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Dugout Development

Dugout Development

DUGOUTThere’s no place better than the dugout to watch a game. Not just because it affords the best view, but because players can learn so much about the game and the opponents they are up against. As a coach or parent, you should instill a mentality that time spent on the field should be focused on the game of baseball. Let all the off-field distractions fade into the background and encourage your players to watch all the action on the field attentively.

Don’t underestimate the power of observation. Take in all the information that is readily available to you on the field.

Watch the opposing pitcher. See what pitches he is getting over the plate and what pitches he is having trouble throwing for strikes. See what kind of move he has to first base and observe how long he takes to deliver the ball to home plate from the stretch position. By paying attention, we learn what kind of lead we can get on the pitcher, whether we can steal on him or if he has the good move to first base that may cause us to take a shorter lead.

Watch your opponent’s defense. What kind of arm strength and accuracy do the infielders, outfielders and catchers have?

Look at the field’s condition. Is there anything around a specific defensive position that players should avoid? Look for areas on the field that may provide an opportunity to take an extra base in certain situations.

We can also learn a lot about our own position by watching the opposing player at the same position. What does he do well? How does he go about his job? His style may provide us with a method that we could use to make a certain play better. By the same token, his weak points may reflect our own and we will be able to have a good picture of our own faults.

When we are on the field, we want to make sure we have a strong sense of what we are going to do before the pitch is made to the hitter. From the dugout we are afforded the opportunity to gather a great deal of information before we come to bat or reach first base. The dugout also allows us to talk with teammates in regards to all of these things and again gives us a broader knowledge of the game.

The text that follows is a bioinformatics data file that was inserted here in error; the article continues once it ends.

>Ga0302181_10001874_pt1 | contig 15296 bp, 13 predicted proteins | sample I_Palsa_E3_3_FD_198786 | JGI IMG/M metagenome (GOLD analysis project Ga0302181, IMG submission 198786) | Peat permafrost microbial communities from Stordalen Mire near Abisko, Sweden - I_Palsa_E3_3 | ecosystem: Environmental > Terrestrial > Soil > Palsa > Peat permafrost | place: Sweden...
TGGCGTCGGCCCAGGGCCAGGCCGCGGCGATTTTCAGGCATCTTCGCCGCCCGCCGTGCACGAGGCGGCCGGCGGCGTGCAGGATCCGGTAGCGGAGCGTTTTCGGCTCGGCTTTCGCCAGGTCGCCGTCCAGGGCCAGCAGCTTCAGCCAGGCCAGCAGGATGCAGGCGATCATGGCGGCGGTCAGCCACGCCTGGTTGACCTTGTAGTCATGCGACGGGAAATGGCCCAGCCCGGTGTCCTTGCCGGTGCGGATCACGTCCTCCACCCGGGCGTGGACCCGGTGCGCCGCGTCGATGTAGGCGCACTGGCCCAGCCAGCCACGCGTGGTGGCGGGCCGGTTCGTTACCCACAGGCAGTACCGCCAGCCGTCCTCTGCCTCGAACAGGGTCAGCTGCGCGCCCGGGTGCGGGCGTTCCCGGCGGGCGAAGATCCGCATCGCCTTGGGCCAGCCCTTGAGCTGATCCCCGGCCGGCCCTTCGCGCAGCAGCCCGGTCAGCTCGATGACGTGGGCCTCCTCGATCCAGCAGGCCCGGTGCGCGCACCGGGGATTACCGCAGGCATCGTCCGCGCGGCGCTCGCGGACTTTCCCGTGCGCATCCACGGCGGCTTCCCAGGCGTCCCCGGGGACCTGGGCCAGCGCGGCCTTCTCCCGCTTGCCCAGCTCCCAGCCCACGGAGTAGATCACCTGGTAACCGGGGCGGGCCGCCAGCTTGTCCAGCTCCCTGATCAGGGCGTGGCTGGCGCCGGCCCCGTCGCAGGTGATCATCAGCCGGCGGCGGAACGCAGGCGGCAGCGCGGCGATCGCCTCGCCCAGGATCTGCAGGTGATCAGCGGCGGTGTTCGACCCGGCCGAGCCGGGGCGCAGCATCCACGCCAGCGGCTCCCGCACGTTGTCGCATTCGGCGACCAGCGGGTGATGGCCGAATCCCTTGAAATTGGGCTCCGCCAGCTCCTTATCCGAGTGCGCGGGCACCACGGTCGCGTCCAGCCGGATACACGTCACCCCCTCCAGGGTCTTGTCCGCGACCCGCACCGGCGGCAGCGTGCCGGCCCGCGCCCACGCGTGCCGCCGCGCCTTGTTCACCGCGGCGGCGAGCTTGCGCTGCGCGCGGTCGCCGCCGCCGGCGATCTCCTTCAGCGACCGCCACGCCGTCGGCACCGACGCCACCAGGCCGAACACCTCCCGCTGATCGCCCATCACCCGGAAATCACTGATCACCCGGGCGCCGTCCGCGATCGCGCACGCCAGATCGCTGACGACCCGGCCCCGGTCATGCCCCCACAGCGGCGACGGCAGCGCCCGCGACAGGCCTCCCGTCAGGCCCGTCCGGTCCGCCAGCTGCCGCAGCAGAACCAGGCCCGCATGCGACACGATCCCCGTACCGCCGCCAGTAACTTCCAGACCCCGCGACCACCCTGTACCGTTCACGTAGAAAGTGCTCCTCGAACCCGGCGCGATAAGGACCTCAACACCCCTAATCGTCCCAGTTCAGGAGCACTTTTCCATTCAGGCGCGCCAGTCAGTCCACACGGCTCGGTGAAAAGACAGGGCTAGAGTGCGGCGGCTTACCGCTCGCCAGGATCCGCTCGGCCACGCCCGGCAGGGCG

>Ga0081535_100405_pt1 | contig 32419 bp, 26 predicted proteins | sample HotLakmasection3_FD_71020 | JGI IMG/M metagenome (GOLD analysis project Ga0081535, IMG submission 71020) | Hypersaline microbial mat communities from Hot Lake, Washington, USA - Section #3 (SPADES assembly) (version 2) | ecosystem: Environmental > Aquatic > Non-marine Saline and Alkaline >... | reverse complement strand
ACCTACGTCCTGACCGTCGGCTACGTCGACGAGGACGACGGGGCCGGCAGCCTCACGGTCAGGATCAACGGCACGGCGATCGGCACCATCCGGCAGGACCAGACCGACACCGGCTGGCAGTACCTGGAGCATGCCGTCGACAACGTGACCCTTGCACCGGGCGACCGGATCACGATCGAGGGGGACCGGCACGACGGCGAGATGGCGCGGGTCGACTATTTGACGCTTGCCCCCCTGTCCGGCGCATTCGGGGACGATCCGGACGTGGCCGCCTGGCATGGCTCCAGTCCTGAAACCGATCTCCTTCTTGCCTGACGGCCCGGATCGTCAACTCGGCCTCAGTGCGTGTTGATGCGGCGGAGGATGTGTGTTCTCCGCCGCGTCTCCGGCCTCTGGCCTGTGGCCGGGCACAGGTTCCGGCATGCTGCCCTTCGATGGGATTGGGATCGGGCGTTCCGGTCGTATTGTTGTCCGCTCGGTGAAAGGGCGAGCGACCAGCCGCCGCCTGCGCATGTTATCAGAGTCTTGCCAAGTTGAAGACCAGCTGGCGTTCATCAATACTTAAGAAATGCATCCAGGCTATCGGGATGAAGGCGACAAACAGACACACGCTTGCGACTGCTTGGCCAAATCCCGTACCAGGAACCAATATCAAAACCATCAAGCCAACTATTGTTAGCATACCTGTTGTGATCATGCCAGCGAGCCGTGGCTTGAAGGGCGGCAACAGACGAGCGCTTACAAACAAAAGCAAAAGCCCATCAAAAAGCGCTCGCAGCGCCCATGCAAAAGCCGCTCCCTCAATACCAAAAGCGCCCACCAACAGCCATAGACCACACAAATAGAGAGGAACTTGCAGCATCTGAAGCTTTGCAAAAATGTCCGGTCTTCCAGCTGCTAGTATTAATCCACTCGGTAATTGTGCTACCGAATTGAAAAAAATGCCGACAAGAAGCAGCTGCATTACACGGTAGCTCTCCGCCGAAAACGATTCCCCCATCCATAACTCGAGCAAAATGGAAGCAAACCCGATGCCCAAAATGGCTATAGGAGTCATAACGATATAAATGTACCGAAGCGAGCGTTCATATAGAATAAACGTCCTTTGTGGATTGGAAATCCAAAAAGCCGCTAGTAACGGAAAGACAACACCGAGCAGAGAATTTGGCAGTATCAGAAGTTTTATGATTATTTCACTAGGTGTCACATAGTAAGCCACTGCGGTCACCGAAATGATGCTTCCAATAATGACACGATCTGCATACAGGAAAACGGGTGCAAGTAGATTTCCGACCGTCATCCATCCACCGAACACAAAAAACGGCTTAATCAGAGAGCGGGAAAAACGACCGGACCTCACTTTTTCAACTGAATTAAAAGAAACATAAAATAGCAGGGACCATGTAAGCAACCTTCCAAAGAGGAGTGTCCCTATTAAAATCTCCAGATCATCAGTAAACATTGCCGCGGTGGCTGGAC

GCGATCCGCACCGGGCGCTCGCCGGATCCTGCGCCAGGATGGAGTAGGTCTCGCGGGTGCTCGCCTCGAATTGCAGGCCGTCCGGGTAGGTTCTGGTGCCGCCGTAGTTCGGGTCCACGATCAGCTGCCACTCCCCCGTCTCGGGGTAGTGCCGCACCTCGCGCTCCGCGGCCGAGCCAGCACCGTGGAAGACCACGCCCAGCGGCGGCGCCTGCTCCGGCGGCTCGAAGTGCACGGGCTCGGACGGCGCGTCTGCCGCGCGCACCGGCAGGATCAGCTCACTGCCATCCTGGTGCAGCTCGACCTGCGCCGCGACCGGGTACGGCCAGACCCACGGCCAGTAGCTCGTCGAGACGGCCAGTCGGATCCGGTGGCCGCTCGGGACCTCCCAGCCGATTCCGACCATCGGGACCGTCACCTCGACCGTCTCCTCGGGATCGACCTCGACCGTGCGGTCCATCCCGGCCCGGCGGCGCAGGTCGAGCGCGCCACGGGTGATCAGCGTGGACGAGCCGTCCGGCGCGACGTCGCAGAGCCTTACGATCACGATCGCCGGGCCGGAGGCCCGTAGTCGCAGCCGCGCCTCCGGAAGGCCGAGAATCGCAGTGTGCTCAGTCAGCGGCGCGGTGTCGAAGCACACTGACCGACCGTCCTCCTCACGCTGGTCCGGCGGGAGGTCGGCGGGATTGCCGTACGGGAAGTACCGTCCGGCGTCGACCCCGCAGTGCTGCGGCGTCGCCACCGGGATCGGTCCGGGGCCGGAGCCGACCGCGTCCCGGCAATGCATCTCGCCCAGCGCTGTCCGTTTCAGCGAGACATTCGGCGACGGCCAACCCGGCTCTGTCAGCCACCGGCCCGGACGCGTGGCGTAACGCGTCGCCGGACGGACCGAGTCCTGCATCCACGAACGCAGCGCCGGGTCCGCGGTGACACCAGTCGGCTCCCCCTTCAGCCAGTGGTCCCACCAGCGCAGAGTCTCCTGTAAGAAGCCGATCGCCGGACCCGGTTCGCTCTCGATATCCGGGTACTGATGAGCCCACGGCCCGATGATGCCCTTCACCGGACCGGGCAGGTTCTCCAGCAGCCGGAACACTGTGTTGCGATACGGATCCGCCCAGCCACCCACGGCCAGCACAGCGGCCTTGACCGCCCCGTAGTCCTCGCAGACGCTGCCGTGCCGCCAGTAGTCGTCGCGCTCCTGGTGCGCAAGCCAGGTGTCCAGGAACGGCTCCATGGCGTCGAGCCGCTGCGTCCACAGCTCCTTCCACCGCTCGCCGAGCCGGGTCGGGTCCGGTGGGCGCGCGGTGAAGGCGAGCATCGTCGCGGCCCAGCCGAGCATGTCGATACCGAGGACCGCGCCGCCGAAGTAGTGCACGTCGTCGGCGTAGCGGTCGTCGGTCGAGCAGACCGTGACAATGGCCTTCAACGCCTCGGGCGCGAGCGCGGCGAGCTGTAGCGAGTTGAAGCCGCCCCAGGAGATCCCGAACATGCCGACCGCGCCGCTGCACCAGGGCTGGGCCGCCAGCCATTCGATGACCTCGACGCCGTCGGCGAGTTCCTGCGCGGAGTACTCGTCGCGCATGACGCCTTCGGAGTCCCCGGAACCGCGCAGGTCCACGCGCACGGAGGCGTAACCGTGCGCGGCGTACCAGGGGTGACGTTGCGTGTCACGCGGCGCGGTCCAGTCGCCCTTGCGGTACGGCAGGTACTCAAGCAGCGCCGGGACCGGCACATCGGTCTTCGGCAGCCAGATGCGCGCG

Dugout chatter may seem insignificant, but it is a great way for players to learn the game. By encouraging your players to focus on the game at-hand while in the dugout, you’ll find that they pick-up on the details of the game and begin to share strategies and unique approaches. This sharing of information will help them have better at-bats and also help them become active thinkers. The players who reach the highest levels of baseball don’t simply play the game, they analyze every aspect of the game. In major league dugouts, players are always sharing information to help each other gain a competitive edge over the opponent.

One more important thing to keep in mind – your players should focus their attention on the half-inning that they’re in. Players should not be standing out on the field thinking about the last at-bat when they popped up or hit the home run. When in the dugout they should not be worrying about an error or thinking about a great play. Concentration is a great part of the game and one thought in mind can command full concentration—two thoughts naturally split that concentration. We always want to have a clear and positive mind.

And don’t forget, the dugout is also a place to pull for your teammates. It's always nice, from your own side, to hear your teammates rooting for you when you are at home plate trying to get a hit to help your club score runs.

Although experience is the best teacher there is an awful lot to be learned watching a game and no one has a better view than the people in the dugout.

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